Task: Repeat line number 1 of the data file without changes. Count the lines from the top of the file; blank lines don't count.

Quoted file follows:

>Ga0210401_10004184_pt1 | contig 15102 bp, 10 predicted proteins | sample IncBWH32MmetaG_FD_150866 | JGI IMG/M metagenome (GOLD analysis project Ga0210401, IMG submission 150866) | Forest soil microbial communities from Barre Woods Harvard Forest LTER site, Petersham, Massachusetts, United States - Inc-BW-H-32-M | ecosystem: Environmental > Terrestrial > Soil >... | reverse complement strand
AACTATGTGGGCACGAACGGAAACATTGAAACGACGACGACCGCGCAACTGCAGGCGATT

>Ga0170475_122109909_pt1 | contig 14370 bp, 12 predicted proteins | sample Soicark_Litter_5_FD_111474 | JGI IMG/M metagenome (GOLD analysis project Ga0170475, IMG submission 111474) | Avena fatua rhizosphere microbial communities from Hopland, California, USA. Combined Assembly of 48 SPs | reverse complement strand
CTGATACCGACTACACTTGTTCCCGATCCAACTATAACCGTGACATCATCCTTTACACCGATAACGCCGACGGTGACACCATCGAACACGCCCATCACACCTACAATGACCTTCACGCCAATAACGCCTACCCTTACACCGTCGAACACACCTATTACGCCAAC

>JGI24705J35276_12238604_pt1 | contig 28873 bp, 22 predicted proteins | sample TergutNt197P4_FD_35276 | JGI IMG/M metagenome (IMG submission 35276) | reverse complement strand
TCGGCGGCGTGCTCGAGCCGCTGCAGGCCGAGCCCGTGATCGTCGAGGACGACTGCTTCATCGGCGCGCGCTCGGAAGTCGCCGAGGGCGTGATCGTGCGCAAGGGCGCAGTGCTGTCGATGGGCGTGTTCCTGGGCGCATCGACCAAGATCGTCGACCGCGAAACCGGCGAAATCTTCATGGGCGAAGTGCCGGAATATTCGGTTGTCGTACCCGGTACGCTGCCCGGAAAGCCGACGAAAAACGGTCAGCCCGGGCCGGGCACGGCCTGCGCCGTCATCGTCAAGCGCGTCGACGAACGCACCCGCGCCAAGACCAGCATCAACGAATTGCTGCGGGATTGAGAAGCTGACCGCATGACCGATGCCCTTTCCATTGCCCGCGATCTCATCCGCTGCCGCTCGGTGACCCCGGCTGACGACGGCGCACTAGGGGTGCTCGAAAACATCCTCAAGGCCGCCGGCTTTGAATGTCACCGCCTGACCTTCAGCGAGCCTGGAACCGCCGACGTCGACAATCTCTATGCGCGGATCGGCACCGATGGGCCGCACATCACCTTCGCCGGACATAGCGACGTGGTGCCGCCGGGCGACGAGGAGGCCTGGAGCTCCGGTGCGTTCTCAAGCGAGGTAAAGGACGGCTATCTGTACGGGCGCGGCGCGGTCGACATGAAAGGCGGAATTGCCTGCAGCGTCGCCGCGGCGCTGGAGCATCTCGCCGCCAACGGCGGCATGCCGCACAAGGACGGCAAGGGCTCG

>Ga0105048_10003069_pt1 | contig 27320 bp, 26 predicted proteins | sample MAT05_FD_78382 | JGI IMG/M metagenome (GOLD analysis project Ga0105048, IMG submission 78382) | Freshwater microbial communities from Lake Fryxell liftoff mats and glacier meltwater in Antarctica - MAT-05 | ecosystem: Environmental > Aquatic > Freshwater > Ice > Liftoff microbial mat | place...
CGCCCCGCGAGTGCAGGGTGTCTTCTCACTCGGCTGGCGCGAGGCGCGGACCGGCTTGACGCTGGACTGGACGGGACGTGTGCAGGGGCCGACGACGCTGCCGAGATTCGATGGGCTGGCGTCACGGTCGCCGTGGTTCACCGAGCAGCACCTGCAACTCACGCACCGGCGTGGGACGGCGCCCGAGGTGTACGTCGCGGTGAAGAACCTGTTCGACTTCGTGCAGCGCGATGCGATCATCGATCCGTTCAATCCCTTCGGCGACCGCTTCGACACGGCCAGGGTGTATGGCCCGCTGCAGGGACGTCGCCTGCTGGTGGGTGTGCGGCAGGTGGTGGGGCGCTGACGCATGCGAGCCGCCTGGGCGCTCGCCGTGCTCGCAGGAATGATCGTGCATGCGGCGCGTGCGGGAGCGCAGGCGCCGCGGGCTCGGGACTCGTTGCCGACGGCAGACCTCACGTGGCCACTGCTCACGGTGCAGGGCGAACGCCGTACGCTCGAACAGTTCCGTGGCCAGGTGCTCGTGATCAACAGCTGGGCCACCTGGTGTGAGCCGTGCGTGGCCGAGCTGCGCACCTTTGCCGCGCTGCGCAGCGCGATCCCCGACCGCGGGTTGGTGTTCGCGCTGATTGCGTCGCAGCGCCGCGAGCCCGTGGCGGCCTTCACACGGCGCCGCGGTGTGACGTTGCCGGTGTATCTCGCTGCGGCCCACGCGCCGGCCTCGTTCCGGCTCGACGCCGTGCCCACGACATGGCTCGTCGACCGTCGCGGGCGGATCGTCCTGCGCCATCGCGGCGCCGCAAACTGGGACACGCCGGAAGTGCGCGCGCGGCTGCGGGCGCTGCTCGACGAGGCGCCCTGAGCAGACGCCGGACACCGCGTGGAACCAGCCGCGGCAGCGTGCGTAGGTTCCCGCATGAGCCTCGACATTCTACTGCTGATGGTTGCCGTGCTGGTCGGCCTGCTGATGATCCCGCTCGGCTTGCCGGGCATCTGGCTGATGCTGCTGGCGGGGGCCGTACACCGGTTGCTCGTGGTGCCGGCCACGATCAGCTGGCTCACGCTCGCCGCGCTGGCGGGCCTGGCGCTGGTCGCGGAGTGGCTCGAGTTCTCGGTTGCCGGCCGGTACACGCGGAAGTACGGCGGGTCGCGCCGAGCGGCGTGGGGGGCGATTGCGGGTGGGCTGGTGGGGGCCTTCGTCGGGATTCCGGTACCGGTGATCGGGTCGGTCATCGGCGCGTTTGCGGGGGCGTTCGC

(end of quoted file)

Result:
>Ga0210401_10004184_pt1 | contig 15102 bp, 10 predicted proteins | sample IncBWH32MmetaG_FD_150866 | JGI IMG/M metagenome (GOLD analysis project Ga0210401, IMG submission 150866) | Forest soil microbial communities from Barre Woods Harvard Forest LTER site, Petersham, Massachusetts, United States - Inc-BW-H-32-M | ecosystem: Environmental > Terrestrial > Soil >... | reverse complement strand